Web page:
Sgt. Stubby: An American Hero

A stray mutt takes a liking to brand-new Army recruit Robert Conroy (Logan Lerman). What’s more, Conroy’s sergeant takes a liking to the plucky pooch and the little guy becomes unit mascot and, in the throes of WWI, “Sgt. Stubby: An American Hero.”

Laura's Review: B

In the fall of 2017, Robert Conroy (voice of Logan Lerman) tosses a cookie to a stray dog on his way to boot camp in New Haven, CT. To his initial annoyance, the dog follows him there, but the talented terrier wins over the hearts of the young soldiers and even drill instructor Sgt. Casburn (voice of Jason Ezzell). When he ships out for the French front, Robert is astonished to find the dog has found him once again, but the terrier will surprise even more with his war exploits, becoming the first dog given combat rank and promotion in "Sgt. Stubby: An American Hero." cowriter (with Mike Stokey)/director Richard Lanni's background is with PBS's 'The American Road to Victory,' so a jump to family animation may at first seem odd. But he's found a real life American story from WWI, and while his approach shies away from the gore of war for his younger audience, he has (mostly) stuck to historical fact. Produced by the animation house behind "Captain Underpants," "Sgt. Stubby's" animation looks simplistic on the surface, but is finely shaded with character enriching detail and subtle color. It's a pity it didn't attract more attention during its theatrical release, but can now be enjoyed by everyone from elementary schoolers to their grandparents in the home. The film is narrated by Robert's sister Margaret (voice of Helena Bonham Carter), relating the experiences of her brother and his dog learned from the letters she receives at home. Lanni fills in the historical background with animated headlines and newsreel which provide high flying overviews, but the heart of his film is in the barracks and trenches. The smartest thing Conroy and his buddies, represented by the red-headed Elmer Olsen (voice of Jordan Beck) and German born Hans Schroeder (voice of Jim Pharr), do is teach Stubby how to salute, a trick that ensures his place on board their boat crossing the Atlantic (in reality Conroy smuggled the dog aboard, Stubby's precocious stowing away about the only gilding of the lily here). But once in the trenches, Stubby immediately makes himself useful, clearing it of rats. When shells hit, the dog is there to dig out wounded soldiers. He even corners a German and warns his 102nd Infantry Regiment of an incoming mustard gas attack. But the story is also Robert's and he gets an education from French soldier Gaston Baptiste (voice of Gérard Depardieu), who introduces him to wine and fine cheeses. Lanni's cannily made Gaston the human equivalent of Stubby, the soldier telling us 'I may not be beautiful, but I'm strong and lovable.' Lanni paints a sobering picture of the politics of war which demanded that these men go into battle even after the Armistice had been signed, a pointless waste of life. But "Sgt. Stubby" wraps on a high note, Stubby afforded a spot atop Patton's tank. Wisely, Stubby is portrayed as a dog and not an anthropomorphized cartoon character, his happily wagging stump of a tail beautifully animated. If the film has a flaw, it is in making Stubby's face a bit too generically cute, but that is a mere nitpick in such a fine family film. Grade:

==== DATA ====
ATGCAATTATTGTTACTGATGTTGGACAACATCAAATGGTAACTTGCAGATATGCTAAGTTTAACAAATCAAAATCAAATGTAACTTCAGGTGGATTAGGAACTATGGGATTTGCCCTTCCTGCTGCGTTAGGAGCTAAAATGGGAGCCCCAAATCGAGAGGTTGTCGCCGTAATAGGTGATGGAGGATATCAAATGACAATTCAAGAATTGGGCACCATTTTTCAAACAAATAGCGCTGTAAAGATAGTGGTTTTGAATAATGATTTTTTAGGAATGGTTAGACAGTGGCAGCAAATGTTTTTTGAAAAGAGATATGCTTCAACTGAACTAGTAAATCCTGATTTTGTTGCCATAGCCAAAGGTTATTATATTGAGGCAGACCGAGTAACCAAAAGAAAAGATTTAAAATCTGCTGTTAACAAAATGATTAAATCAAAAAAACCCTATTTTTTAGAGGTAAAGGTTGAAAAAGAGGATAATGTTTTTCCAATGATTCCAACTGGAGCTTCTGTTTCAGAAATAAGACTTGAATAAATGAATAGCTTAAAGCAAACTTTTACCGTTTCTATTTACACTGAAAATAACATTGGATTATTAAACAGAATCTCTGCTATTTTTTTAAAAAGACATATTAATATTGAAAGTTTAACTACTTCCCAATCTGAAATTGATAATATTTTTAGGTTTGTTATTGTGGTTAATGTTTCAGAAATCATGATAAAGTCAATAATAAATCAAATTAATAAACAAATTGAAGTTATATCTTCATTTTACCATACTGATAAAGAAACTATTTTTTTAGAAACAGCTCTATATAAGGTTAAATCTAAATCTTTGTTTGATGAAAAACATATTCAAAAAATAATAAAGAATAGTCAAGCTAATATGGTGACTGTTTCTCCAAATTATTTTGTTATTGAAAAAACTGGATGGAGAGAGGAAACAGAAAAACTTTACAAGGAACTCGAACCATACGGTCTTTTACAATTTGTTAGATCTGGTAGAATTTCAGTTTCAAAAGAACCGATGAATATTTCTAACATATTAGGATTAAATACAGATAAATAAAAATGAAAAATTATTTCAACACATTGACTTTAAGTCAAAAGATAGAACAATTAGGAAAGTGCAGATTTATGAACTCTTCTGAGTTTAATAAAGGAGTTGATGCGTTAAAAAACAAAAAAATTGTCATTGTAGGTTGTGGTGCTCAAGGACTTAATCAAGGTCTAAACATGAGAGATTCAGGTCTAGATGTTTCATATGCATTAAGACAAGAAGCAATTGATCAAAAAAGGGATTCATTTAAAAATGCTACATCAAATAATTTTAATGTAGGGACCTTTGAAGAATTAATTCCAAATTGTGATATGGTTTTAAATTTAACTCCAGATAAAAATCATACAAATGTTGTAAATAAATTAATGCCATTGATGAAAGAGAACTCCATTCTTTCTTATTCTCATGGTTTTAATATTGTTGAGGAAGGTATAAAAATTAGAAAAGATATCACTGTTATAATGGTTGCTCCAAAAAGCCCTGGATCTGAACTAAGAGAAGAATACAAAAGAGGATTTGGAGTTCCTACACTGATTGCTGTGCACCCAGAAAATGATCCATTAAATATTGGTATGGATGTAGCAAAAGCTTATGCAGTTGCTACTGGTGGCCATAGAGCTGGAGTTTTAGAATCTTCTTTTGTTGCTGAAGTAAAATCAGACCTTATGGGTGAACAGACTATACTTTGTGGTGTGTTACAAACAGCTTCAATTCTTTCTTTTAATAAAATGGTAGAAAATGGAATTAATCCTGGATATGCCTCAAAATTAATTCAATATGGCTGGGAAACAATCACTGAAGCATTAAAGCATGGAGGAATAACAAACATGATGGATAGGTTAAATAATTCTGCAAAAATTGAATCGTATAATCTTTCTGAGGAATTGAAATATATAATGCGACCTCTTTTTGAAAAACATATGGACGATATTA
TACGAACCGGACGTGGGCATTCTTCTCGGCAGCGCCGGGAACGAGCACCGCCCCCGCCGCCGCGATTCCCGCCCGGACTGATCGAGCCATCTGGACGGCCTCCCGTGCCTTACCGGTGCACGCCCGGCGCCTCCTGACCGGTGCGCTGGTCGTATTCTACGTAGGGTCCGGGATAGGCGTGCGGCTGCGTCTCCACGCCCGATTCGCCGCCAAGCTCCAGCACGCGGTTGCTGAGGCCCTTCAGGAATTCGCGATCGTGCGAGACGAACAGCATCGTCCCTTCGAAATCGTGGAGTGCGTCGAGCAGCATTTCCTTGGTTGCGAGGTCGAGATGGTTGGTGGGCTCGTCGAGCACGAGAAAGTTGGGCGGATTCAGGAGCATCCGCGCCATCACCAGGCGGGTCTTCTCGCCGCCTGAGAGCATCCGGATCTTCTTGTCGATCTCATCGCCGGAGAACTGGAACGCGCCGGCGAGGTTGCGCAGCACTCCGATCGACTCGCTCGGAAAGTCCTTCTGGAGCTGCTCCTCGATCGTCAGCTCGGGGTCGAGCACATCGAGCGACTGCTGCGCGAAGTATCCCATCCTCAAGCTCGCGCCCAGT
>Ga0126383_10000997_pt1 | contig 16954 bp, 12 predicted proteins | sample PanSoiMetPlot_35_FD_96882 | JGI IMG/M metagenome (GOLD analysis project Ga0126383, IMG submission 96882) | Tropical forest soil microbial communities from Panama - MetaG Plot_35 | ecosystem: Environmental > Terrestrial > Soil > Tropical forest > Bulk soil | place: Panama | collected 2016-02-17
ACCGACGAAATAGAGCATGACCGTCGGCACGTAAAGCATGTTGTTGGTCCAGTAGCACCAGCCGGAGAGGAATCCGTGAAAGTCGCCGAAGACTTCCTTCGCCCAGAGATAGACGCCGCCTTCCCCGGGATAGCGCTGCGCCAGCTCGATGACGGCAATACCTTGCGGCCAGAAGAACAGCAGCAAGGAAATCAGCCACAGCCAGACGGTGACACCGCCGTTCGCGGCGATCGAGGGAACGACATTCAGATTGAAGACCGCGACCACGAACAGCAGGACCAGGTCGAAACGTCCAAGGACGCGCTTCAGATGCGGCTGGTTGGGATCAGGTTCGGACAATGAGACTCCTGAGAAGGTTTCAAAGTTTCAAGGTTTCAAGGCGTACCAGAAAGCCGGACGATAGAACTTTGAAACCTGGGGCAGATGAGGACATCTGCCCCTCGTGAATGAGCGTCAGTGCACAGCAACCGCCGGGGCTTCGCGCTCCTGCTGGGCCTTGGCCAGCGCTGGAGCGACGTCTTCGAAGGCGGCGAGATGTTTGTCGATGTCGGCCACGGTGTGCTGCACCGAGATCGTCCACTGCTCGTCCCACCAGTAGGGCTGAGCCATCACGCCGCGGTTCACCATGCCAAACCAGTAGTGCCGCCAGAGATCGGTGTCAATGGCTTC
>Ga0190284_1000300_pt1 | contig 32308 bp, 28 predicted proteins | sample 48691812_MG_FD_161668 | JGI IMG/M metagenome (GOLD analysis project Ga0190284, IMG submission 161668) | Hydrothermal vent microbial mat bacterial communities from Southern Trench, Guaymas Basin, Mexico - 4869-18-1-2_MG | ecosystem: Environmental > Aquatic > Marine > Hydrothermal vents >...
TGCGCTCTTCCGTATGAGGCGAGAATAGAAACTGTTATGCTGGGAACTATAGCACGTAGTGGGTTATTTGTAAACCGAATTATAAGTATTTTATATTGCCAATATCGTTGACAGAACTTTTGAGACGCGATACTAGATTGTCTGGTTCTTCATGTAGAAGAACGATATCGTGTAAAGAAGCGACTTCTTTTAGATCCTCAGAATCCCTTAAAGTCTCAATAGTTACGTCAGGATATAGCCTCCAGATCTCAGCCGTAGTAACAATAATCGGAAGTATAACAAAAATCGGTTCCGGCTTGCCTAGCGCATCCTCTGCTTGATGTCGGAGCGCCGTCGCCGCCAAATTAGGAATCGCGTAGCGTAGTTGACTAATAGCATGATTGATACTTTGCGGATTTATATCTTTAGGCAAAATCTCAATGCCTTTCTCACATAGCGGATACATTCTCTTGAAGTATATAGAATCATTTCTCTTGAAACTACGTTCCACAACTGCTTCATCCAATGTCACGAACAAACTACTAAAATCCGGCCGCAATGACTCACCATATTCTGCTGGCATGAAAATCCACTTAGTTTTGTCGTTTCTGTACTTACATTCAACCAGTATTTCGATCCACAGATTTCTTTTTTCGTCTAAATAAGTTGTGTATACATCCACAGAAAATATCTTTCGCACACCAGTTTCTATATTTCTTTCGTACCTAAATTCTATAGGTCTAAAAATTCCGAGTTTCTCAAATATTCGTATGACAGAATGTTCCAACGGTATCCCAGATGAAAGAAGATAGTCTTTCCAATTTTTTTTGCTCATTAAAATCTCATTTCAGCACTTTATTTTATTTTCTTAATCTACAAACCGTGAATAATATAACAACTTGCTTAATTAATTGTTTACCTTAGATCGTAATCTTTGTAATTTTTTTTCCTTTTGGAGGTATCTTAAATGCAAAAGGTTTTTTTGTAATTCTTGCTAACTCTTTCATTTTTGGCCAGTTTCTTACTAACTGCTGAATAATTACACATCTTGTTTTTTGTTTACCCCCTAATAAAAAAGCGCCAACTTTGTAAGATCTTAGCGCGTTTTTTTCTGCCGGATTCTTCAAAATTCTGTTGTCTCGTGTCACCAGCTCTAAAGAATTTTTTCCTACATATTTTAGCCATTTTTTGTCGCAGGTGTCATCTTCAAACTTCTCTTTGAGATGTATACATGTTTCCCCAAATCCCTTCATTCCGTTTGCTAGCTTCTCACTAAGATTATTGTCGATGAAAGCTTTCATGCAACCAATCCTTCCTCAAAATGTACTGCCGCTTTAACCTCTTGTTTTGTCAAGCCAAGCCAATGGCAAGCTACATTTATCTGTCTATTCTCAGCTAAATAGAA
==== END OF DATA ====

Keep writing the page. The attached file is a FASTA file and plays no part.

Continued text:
Robin's Review: B

You have to have a pretty cold heart if you do not come away from “Sgt. Stubby” with a smile on your face. This real-life story (look it up) about a little hero dog on the front lines in France during the Great War is heart-warming, tense funny – and as far as I can tell, true. Of course, the filmmakers sanitize the inherent violence and death in battle and concentrate on the warmly told dog and his boy tale, making it something that older young kids will enjoy – especially those who like adventures. Once little Stubby, and Conroy of course, make it through Army training, they are ordered to France (well, Stubby stows away) and enter the harrowing, years-long war. The Americans are taken under the wing of the veteran French soldiers and Conroy and Stubby meet Gaston (Gerard Depardieu), a gregarious chef-turned-soldier who mentors his two wards. The buddy friendship between the “three musketeers” makes for sentiment and much humor, but it is the exploits of our little hero that we want to see and the director, Richard Lanni, and his animation and storytelling crew, give a good accounting. It makes me wonder why it took Hollywood so long to mine the naturally good-hearted true-life adventure story, and it is about a diminutive dog!